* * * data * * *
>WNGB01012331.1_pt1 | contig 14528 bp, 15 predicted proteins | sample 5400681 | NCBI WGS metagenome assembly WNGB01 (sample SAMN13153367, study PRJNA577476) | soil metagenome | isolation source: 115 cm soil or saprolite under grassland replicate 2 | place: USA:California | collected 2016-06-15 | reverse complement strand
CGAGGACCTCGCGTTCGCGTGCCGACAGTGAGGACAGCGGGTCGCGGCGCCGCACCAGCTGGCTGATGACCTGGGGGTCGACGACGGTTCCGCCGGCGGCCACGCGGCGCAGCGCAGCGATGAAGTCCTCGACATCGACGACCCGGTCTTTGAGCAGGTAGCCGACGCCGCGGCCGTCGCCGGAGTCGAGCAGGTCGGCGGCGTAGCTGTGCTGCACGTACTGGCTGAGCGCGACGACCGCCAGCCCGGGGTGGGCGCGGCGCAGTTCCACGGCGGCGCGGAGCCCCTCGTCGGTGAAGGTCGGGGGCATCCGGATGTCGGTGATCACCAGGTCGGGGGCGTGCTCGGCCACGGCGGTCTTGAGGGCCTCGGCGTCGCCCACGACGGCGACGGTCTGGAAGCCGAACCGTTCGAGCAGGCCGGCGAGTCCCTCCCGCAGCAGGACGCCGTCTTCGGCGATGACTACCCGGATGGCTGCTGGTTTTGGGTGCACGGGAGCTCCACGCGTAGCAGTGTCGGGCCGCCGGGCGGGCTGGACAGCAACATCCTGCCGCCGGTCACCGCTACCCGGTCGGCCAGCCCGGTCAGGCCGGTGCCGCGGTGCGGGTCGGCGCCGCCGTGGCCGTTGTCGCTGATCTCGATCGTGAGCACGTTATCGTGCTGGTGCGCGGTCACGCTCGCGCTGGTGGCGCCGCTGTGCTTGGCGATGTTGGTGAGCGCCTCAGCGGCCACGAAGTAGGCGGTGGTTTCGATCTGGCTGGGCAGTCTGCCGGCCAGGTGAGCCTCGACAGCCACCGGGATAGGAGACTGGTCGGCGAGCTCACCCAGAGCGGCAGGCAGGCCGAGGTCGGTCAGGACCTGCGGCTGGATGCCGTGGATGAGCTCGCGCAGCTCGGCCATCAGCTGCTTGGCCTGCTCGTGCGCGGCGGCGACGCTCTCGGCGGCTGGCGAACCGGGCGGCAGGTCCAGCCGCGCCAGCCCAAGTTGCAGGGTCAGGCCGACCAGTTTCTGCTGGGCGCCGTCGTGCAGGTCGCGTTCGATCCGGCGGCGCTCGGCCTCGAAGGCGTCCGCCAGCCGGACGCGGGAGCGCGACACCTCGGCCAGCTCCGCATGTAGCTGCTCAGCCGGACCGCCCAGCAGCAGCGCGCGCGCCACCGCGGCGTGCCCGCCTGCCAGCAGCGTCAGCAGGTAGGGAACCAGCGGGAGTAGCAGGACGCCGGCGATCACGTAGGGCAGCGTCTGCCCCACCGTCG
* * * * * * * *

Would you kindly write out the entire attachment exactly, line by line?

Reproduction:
>WNGB01012331.1_pt1 | contig 14528 bp, 15 predicted proteins | sample 5400681 | NCBI WGS metagenome assembly WNGB01 (sample SAMN13153367, study PRJNA577476) | soil metagenome | isolation source: 115 cm soil or saprolite under grassland replicate 2 | place: USA:California | collected 2016-06-15 | reverse complement strand
CGAGGACCTCGCGTTCGCGTGCCGACAGTGAGGACAGCGGGTCGCGGCGCCGCACCAGCTGGCTGATGACCTGGGGGTCGACGACGGTTCCGCCGGCGGCCACGCGGCGCAGCGCAGCGATGAAGTCCTCGACATCGACGACCCGGTCTTTGAGCAGGTAGCCGACGCCGCGGCCGTCGCCGGAGTCGAGCAGGTCGGCGGCGTAGCTGTGCTGCACGTACTGGCTGAGCGCGACGACCGCCAGCCCGGGGTGGGCGCGGCGCAGTTCCACGGCGGCGCGGAGCCCCTCGTCGGTGAAGGTCGGGGGCATCCGGATGTCGGTGATCACCAGGTCGGGGGCGTGCTCGGCCACGGCGGTCTTGAGGGCCTCGGCGTCGCCCACGACGGCGACGGTCTGGAAGCCGAACCGTTCGAGCAGGCCGGCGAGTCCCTCCCGCAGCAGGACGCCGTCTTCGGCGATGACTACCCGGATGGCTGCTGGTTTTGGGTGCACGGGAGCTCCACGCGTAGCAGTGTCGGGCCGCCGGGCGGGCTGGACAGCAACATCCTGCCGCCGGTCACCGCTACCCGGTCGGCCAGCCCGGTCAGGCCGGTGCCGCGGTGCGGGTCGGCGCCGCCGTGGCCGTTGTCGCTGATCTCGATCGTGAGCACGTTATCGTGCTGGTGCGCGGTCACGCTCGCGCTGGTGGCGCCGCTGTGCTTGGCGATGTTGGTGAGCGCCTCAGCGGCCACGAAGTAGGCGGTGGTTTCGATCTGGCTGGGCAGTCTGCCGGCCAGGTGAGCCTCGACAGCCACCGGGATAGGAGACTGGTCGGCGAGCTCACCCAGAGCGGCAGGCAGGCCGAGGTCGGTCAGGACCTGCGGCTGGATGCCGTGGATGAGCTCGCGCAGCTCGGCCATCAGCTGCTTGGCCTGCTCGTGCGCGGCGGCGACGCTCTCGGCGGCTGGCGAACCGGGCGGCAGGTCCAGCCGCGCCAGCCCAAGTTGCAGGGTCAGGCCGACCAGTTTCTGCTGGGCGCCGTCGTGCAGGTCGCGTTCGATCCGGCGGCGCTCGGCCTCGAAGGCGTCCGCCAGCCGGACGCGGGAGCGCGACACCTCGGCCAGCTCCGCATGTAGCTGCTCAGCCGGACCGCCCAGCAGCAGCGCGCGCGCCACCGCGGCGTGCCCGCCTGCCAGCAGCGTCAGCAGGTAGGGAACCAGCGGGAGTAGCAGGACGCCGGCGATCACGTAGGGCAGCGTCTGCCCCACCGTCG